euro fire

The Eurozone periphery may breathe a bit lighter. The financial assistance has been sufficient enough to provide the needed amount of credit that allowed to bail out the bankrupt governments and to recapitalize most of the banking system. The economic programs developed from 2009 to 2012 have started to lead towards a slow recovery as the bond yields have declined and the inflation has stabilized or fallen in several peripheral member states. This is good news for the debtors and for the creditors, however the troubles of the Eurozone are far from being over. The austerity measures and low borrowing costs have lead to increasing public debt levels and rocketing unemployment- the worst two companions of the bailout measures.

The EFSF (European Financial Stability Facility) accompanied by the EFSM (European Financial Stability Mechanism) provided the needed financial assistance through issuing bonds, recapilizing banks and buying sovereign debt. The operations were supported by the German Financial Agency and the bonds were backed up by the Eurozone member states. The funds of the EFSM were raised by the EU Commission and it used the EU budget as the collateral. The lending capability of EFSF, EFSM and the IMF was increased from 750 bln (euros) to over 1 trillion by offering insurance to the buyers of Eurozone debt. The goals of these programs were to increase the available credit and to provide liquidity to the financial system. The SMP (Securities Market Program) was created to buy government and private debt securities and it supported the ECB (European Central Bank) aim to improve the level of liquidity on the market.To limit the inflation the SMP absorbed the amount of liquidity that was bought on the debt market. The structure of the financial assistance programs lays out the strength and weakness of the countermeasures meant to contain the crisis. The level of credit is crucial for the recovery of the economy, however the amount of available money dictates the rise of prices. Luckily the inflation has been slowing down or decreasing in the weaker member states. A fast recovery can not be allowed because a quick surge in credit would lead to a quick surge in prices and inflation.

The EFSF and IMF bailouts of Greece, Portugal and Ireland illustrate the success of improved liquidity and the problem of growing public debt. The ECB discount rate on the marginal lending facility has decreased from 1.75 % in 2010 to 1.5 %. The lending rates of commercial banks in Greece and Portugal have increased while Ireland has had a small decrease. It is notable that Ireland has had the fastest decrease in inflation due to tighter credit policy. Similar effect can be seen in the GDP growth level. Ireland had a growth of 0.9% in 2012 while Greece faced a decline of -1.4% and Portugal was struggling with -3.4%. A common problem for all three is the high level of public debt reaching from 84 % to 123%. The indebtness is worsened by a high level of unemployment that exceeds 14 % in Ireland and 25% in Greece. The growing indebtness means a long period of repayments. On the other hand the credit can not be loosened much more without creating further concerns over the level of inflation. The stability of inflation will be paid for with a high level of unemployment and a slow path to recovery.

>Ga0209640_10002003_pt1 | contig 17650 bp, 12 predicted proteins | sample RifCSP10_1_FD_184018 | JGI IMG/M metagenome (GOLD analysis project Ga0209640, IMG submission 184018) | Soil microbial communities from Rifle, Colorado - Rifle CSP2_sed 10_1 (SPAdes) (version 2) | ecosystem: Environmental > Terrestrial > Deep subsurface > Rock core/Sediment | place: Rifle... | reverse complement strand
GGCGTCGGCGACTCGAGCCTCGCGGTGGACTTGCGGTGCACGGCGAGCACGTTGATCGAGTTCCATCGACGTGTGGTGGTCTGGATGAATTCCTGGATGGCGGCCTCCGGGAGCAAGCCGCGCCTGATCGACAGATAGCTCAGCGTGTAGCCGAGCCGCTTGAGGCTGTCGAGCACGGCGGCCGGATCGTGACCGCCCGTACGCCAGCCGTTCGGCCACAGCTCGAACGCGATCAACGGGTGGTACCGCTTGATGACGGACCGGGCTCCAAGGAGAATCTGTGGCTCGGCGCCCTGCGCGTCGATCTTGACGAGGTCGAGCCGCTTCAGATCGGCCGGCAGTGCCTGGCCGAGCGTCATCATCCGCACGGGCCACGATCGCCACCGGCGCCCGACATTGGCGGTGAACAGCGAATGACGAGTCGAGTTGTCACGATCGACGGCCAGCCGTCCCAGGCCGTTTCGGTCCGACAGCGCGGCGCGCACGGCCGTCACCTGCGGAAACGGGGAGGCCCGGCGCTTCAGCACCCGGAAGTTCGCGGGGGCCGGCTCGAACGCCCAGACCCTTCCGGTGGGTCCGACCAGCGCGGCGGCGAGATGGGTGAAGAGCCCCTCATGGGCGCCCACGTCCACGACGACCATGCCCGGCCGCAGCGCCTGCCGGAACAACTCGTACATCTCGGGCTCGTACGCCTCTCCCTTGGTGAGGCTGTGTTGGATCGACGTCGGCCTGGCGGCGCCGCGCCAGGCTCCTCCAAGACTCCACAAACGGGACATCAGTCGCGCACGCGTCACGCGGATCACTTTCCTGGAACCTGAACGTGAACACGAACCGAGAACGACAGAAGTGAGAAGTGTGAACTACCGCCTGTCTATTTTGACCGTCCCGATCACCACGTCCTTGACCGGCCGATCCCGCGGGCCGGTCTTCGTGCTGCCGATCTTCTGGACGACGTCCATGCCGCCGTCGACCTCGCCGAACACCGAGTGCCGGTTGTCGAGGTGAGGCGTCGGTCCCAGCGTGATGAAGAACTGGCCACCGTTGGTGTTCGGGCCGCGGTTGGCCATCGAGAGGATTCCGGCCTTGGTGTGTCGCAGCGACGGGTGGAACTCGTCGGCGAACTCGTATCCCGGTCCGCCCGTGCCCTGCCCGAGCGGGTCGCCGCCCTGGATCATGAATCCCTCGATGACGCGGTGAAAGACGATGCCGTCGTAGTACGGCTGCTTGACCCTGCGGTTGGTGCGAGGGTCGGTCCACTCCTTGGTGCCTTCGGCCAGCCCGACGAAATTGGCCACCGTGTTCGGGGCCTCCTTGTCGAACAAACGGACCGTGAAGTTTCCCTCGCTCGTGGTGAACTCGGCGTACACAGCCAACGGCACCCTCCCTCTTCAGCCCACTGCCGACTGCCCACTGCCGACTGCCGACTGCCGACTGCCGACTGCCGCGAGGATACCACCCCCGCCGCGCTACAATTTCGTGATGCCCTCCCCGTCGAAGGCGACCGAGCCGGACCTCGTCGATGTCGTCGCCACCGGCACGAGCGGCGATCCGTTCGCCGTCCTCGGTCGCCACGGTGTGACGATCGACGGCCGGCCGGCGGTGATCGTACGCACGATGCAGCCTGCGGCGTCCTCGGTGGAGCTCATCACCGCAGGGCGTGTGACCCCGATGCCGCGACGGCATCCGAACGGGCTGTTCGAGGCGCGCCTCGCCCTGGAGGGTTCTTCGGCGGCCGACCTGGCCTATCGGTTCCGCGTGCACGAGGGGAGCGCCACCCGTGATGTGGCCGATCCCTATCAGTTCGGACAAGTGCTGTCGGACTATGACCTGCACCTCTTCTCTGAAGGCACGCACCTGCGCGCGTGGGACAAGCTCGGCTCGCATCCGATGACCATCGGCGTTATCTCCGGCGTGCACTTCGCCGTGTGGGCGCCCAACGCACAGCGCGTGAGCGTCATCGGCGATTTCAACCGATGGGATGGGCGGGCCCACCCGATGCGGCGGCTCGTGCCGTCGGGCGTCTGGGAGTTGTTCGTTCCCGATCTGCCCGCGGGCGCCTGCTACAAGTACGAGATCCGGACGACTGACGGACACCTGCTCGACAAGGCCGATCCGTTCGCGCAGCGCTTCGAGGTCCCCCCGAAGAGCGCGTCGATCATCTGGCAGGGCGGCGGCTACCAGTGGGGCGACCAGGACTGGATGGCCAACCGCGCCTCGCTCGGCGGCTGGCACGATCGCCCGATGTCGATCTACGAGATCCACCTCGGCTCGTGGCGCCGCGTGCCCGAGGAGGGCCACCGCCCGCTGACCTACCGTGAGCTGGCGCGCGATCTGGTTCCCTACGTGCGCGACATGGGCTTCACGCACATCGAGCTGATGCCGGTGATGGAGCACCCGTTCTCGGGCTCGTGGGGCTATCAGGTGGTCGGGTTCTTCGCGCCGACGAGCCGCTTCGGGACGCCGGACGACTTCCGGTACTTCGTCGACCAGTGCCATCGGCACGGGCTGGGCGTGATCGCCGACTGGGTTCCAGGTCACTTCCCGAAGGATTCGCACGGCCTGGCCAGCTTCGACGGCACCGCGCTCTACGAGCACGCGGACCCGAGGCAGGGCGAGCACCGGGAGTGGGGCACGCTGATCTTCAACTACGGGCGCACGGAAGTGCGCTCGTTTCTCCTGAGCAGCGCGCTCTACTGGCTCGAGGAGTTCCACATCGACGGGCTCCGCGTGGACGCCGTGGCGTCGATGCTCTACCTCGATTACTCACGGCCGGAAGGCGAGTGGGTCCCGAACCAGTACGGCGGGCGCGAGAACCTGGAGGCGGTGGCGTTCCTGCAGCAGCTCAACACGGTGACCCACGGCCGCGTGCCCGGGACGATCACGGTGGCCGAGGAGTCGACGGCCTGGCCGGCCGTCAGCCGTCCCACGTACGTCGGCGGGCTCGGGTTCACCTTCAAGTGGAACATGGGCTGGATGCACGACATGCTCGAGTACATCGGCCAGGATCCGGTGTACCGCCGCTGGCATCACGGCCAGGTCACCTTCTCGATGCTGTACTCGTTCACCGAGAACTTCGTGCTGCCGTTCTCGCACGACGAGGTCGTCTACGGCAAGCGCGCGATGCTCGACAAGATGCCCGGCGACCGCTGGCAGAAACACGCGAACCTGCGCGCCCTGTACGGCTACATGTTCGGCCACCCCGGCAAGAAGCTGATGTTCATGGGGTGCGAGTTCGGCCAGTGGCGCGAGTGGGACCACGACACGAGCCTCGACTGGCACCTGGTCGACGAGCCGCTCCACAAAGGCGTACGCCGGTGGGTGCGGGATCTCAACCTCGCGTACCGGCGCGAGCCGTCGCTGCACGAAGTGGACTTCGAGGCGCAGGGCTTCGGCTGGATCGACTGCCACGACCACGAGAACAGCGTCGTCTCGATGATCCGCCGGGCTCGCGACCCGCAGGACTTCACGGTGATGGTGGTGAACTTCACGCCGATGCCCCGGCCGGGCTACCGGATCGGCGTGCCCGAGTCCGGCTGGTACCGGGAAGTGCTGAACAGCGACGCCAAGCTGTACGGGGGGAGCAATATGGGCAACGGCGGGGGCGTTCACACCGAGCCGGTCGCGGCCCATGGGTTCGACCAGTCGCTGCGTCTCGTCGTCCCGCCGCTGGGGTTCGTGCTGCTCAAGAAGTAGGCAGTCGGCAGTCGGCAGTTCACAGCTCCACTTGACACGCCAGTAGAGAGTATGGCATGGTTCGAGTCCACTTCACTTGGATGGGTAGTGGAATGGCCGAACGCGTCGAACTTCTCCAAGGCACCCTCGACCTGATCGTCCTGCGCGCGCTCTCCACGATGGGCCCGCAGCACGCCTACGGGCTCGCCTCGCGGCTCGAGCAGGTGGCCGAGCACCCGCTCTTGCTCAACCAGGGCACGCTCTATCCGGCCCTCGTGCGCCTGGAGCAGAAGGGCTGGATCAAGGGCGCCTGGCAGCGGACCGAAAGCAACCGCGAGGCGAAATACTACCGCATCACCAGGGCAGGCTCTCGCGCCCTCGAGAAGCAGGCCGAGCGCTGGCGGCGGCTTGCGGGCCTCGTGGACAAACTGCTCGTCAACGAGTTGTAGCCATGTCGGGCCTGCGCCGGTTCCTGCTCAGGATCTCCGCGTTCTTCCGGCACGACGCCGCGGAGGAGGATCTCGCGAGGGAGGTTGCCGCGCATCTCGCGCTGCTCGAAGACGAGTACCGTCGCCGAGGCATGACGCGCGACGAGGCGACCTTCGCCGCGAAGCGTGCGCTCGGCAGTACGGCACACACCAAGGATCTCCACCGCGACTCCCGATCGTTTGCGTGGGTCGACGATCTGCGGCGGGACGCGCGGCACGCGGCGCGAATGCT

The EFSF has been substituted by the ESM (European Security Mechanism) that covers a similar scheme while focusing more on debt sustainability and a stricter enforcement of Eurozone measures. The ESM financial support for Spain and Cyprus had similar results as the bailouts of Greece and Portugal. The level of inflation has decreased while public debt and unemployment have increased. The level of economic growth in 2012 was negative. Another improvement to increase debt sustainability was the creation of OMT (Outright Monetary Transactions). The latter program offers yield lowering bond purchases to Eurozone members engaged in bailout measures. It also offers a precautionary program to the Eurozone member states with stressed bond yields. The SMP and the OMT are more successful as guarantors of debt sustainability. Most of the Eurozone governments’ bond yields have decreased between 2010-2012. Ireland has benefited from the scheme, but Portugal and Greece have not yet achieved stability. In general the bond yields are not as much of a concern as the signs of slow stabilization and even slower growth in the bailed out member states.

The currency ratings of Standard and Poor reflect that Greece has had a lot of liquidity support while Portugal has gotten worse and Ireland is not making a fast jump up either. For now Spain and Cyprus are the fort runners of decline with their recent economic downturns. But all is not lost. The Eurozone has managed to do what it takes to prevent from going under, but it is still far from rising above the troubled surface. The liquidity has been provided, the debt has been bought, new measures have been established and the inflation has not been allowed to run amok. The fire has been put out. But the correlation of credit and inflation will reflect in the high level of unemployment, public debt and slow growth of GDP. Some of the periphery has crawled out of the hole, some are yet to do so. But the smoke keeps rising and the dream of a fiscal union where public debt remains under 60% of GDP is still on a very far horizon.

* The data analysis reflects the time period between 2010-2012